MANY WOMEN FEEL THAT NUTRITION IS THE ONLY FACTOR WHEN IT COMES TO INFERTILITY, BUT IT’S FAR FROM THE WHOLE STORY.
So many women struggle with infertility. It’s often a private and silent heartache. We feel like somehow if we publicize our fertility struggles, it’s a shame, it’s our fault, and we somehow are to blame because we haven’t taken care of our bodies enough to become fertile. As a dietitian, I’ve seen so many women desperate to conceive and the truth is, nutrition is far from the whole story. However, it certainly is a mediating factor. The best approach to a fertility problem is multidisciplinary: a board-certified reproductive endocrinologist (I adore Dr. Carolina Sueldo in Coral Gables; she has the bedside manner of an angel), a sleep therapist, a licensed psychologist to cope with stress, and of course, a registered dietitian. While no foods will render one instantly fertile or barren, nutrition and lifestyle can mediate fertility.
First, get to a healthy weight. Even a 5% weight loss, with a sound, balanced eating program (no fad diets!) can improve fertility. Being underweight is not ideal, either. Underweight women often have issues with conception. Extra folate (400 micrograms per day from fortified whole grains, dark leafy greens, nuts, seeds, and beans), and a B vitamin may increase your chances of getting pregnant. Maintaining adequate iron levels (grass-fed meats, spinach, beans) can prevent ovulatory infertility. If you’re thinking of conceiving, it’s best to start a prenatal vitamin that has DHA (omega-3 fatty acids) in it as soon as possible!
Studies show that more plant-based meals (revolving around beans and complex starches paired as protein) may be better than a heavy animal protein diet. Speaking of complex starches – choose these over refined starches! Refined, or white, starches rapidly turn to sugar in the bloodstream and can promote inflammation. Opt for quinoa, sweet potato, squash, beans, oats, wheatberry, freekeh, teff, amaranth, spelt, and brown rice instead of white grains and starch. Also, increasing omega-3 fatty acids and monounsaturated fats (“good fats”) in your diet may increase fertility. You’ll especially want to avoid (trans fats), which are pro-inflammatory (found in shortening).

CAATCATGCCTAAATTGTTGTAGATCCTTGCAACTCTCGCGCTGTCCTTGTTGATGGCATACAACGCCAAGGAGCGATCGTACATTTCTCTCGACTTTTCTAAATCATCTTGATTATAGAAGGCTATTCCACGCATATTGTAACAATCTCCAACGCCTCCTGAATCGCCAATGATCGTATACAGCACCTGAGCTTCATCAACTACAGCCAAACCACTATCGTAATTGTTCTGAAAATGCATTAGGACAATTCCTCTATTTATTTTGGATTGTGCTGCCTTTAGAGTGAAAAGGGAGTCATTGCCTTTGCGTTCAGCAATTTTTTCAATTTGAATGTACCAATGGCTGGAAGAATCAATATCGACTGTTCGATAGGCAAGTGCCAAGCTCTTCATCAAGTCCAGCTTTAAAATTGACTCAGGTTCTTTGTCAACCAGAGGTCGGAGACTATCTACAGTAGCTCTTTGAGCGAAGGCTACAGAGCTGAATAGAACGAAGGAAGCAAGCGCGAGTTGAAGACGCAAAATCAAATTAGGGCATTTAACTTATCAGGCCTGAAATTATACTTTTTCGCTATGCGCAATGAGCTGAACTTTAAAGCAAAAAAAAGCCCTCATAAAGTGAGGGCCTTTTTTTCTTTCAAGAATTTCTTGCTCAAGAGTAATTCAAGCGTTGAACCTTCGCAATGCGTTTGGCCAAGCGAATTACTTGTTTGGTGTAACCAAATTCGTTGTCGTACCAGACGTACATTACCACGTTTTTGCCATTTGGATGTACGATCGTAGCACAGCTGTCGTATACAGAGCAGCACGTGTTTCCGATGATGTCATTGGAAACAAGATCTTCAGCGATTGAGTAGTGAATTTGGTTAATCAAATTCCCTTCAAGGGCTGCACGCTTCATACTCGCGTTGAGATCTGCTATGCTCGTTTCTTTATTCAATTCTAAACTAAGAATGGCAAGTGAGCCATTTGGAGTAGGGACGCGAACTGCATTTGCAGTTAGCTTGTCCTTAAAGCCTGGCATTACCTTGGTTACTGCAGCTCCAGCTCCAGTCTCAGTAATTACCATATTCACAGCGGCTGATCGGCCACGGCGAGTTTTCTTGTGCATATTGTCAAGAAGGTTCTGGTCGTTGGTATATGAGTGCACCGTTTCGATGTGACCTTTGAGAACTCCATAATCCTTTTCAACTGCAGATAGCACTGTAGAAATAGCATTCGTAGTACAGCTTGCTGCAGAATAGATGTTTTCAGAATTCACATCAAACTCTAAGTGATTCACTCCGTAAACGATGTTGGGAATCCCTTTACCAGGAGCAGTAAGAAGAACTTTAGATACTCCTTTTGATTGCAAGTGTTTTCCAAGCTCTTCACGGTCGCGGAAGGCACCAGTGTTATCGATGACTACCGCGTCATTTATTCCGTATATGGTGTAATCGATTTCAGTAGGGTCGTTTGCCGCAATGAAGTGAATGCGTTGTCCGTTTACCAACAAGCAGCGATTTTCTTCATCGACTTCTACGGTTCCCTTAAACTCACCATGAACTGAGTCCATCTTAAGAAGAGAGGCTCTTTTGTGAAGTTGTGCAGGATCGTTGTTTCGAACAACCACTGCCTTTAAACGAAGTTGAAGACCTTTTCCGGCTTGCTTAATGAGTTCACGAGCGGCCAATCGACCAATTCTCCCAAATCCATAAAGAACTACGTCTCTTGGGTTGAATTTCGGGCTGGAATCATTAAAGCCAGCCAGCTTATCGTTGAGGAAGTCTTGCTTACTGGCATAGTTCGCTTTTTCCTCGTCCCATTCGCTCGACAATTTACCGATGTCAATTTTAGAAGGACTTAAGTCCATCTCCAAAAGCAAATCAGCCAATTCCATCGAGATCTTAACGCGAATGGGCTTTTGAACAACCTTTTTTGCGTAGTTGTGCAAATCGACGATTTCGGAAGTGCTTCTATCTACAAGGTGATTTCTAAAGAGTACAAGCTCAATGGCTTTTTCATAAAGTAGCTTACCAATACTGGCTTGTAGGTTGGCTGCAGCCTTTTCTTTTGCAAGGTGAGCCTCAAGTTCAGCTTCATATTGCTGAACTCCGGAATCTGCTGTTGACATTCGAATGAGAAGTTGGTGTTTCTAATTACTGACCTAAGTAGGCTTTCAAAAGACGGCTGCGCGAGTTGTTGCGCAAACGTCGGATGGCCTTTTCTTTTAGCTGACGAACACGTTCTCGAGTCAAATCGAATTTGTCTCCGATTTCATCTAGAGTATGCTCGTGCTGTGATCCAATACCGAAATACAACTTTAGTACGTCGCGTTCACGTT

Additionally, you’ll want to get groovin’! Bedroom romps count, technically! Healthy activity promotes fertility, so aim for 60 minutes of moderate exercise, about 4-5 days per week.
For beverages, avoid soda (and diet soda!). These are both associated with infertility. Your body only needs water! Reach for grass-fed, full fat dairy, especially yogurt and kefir, that also have probiotics to balance your gut microbiota (which are linked to stress – which we know contributes to infertility!), to boost your pregnancy chances.
Lastly, don’t forget your sperm donor! Men who are overweight and do not eat fruits and vegetables (which have high antioxidant loads which may increase sperm count) are at risk of infertility. Being overweight is associated with lower sperm count and quality. Above all, have patience. The more anxiety and stress surrounding this process, the more difficult it will be! Nourish yourself regardless if you are with or without child.
By MONICA AUSLANDER, MS, RDN
Essence Nutrition, essencenutritionmiami.com